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==History==
 
==History==
In 434 AD, King Rugila of the Hunnic Empire died and left the Empire to his nephews Attila and Bleda. Durring a hunting trip, Attila most likely assassinated his brother Bleda and gained total control over his Emprie.
 
   
 
At first Attila agreed to declare a peace treaty with the Roman Empire and was conquering lesser barbarian tribes. Attila attempted to invade Persia (Sassanid Empire or Eran) but failed and returned to Europe to invade the Eastern Roman Empire instead, breaking the treaty with raids on boardering cities. The Romans were being overwelmed by both Attila's huns and other barbarians attacking at the same time like the Vandals in Carthage.
 
At first Attila agreed to declare a peace treaty with the Roman Empire and was conquering lesser barbarian tribes. Attila attempted to invade Persia (Sassanid Empire or Eran) but failed and returned to Europe to invade the Eastern Roman Empire instead, breaking the treaty with raids on boardering cities. The Romans were being overwelmed by both Attila's huns and other barbarians attacking at the same time like the Vandals in Carthage.

Revision as of 13:40, September 28, 2012

Attila the Hun
Atilla 3
Weapons Sword of Mars, Lasso, Hunnic Composite Bow, Scythian Axe
Origin Eastern Europe
Activities Conquering Eastern Europe
Service 434–453 AD
Battle Status Won vs. Alexander the Great
Experts

"Attila's essence, really, is his cruelty." - Sean Pennington, Attila the Hun expert on Deadliest Warrior

Attila the Hun: the notorious barbarian horseman, who terrorized and ravaged the European Continent.

Alexander the Great: the warrior king, whose brutal tactics carved out one of the largest empires in history.

WHO IS DEADLIEST?!

Stats

  • 406 - 453 AD
  • Height - 5' 6"
  • Weight - 145 lbs
  • Armor - Leather Lamellar

Weapons:

Close Range: Sword of Mars 117

Mid Range: Lasso 30

Long Range: Hunnic Composite Bow 354

Special Weapons: Scythian Axe 95

596 kills

Deadliest Warrior: Legends weapons:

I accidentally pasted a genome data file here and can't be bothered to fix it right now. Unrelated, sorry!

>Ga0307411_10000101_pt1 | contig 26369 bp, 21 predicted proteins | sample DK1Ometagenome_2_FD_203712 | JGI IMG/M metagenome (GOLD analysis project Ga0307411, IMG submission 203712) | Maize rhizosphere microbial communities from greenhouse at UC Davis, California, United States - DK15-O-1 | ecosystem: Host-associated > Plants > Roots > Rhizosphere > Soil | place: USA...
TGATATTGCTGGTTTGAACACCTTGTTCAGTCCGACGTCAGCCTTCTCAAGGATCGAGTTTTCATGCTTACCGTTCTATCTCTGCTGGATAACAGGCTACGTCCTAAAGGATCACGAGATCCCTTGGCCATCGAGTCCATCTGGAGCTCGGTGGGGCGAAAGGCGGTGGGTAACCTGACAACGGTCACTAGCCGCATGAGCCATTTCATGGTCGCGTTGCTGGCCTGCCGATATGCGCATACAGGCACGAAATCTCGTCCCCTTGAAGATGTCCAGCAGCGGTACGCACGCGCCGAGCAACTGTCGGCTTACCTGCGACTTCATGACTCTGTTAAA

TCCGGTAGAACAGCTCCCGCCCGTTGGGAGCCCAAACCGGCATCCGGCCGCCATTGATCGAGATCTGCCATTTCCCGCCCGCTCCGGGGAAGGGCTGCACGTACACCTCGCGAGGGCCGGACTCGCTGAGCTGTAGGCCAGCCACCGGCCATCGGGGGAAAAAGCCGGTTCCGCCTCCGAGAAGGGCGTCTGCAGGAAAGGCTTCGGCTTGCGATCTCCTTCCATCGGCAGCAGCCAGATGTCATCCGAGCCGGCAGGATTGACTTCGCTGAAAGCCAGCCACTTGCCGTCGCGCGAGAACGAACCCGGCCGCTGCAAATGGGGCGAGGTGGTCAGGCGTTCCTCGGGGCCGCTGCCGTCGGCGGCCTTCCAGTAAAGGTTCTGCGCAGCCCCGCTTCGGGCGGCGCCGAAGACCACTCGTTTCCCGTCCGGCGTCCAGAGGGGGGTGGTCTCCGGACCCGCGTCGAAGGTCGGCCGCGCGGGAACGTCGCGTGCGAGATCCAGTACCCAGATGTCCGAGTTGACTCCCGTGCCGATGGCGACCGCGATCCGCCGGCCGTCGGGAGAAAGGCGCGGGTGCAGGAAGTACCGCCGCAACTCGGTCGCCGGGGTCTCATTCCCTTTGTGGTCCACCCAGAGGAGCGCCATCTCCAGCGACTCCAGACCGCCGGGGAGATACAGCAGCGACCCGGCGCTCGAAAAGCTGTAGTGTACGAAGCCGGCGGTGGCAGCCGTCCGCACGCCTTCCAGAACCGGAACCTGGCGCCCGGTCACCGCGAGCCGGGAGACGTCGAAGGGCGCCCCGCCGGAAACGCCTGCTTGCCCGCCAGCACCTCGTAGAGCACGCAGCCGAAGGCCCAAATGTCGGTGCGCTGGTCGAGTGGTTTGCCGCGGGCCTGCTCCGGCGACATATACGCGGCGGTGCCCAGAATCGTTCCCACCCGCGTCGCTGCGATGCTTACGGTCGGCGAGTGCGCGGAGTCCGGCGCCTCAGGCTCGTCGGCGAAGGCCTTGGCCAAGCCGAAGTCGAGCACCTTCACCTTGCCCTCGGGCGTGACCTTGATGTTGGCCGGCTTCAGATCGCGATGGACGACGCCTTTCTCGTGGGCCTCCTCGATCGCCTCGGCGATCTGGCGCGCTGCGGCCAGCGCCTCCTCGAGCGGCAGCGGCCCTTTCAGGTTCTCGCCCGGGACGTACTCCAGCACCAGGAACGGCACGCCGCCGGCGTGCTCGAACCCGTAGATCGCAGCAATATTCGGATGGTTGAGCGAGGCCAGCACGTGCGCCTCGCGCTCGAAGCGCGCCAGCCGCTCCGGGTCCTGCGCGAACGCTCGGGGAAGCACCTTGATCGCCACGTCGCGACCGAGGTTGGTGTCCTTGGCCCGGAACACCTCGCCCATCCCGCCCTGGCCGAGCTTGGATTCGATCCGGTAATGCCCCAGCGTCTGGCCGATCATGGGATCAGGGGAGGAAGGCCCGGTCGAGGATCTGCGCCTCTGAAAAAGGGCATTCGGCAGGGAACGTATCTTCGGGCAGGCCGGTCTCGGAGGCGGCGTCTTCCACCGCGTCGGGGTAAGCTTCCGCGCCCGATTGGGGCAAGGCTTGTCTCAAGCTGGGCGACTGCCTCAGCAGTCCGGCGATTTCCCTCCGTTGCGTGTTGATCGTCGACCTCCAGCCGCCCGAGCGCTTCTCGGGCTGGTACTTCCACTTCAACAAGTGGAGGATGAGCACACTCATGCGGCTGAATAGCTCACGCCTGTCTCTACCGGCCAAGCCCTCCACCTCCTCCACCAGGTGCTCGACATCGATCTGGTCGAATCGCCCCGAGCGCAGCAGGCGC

Short Range: Hunnic Short Sword, Scythian Axe

Medium Range: Hunnic Heavy Spear, Hunnic Light Spear

Long Range: Magyar Composite Longbow, Magyar Composite Shortbow

Armor: Leather Lamellar, Scale Mail

Joke Weapon: Fishing Rod

Final Strike: Attila quickly punches his victim in the chest, then slices the opponent across the chest, causing them to fall to their knees. Attila grabs their head and then rips it off with his bare hands


History

At first Attila agreed to declare a peace treaty with the Roman Empire and was conquering lesser barbarian tribes. Attila attempted to invade Persia (Sassanid Empire or Eran) but failed and returned to Europe to invade the Eastern Roman Empire instead, breaking the treaty with raids on boardering cities. The Romans were being overwelmed by both Attila's huns and other barbarians attacking at the same time like the Vandals in Carthage.

Attila soon traveled all the way to Gaul (France) where he was now fighting the Visigoths, Celts, Franks, Burgundians and the Western Roman Empire. In the Battle of the Catalaunian Plains, Attila suffered heavy casualties (Those there is debate over if Attila won the battle or not, the Hunnic army losses were significant). Attila left Gaul to invade Italy, but quickly stopped the invasion. It is said that Pope Saint Leo I met with Attila in 452 AD and convinced him to stop the invasion of Italy. However many historians claim that Attila used this act of desperation to make a peace treaty because the Huns themselves were desperate. The Hunnic Army was facing a pandemic of diseases and were low on logistics, which better explains Attila's reasoning to stop the conquest.

Although at peace, Attila was secretly rebuilding his army and planning to invade Constantinople, but this would never happen. In 453 AD, while celebrating his wedding with his new future wife Ildico, Attila died from either a severe nosebleed or internal bleeding. His deathbead was covered in blood. Attila's body was burried in an unknown location, those who burried him were executed to keep the location secret. After his death, Attila's sons split the Hunnic Empire, which soon collapsed and merged into other barbarian tribes.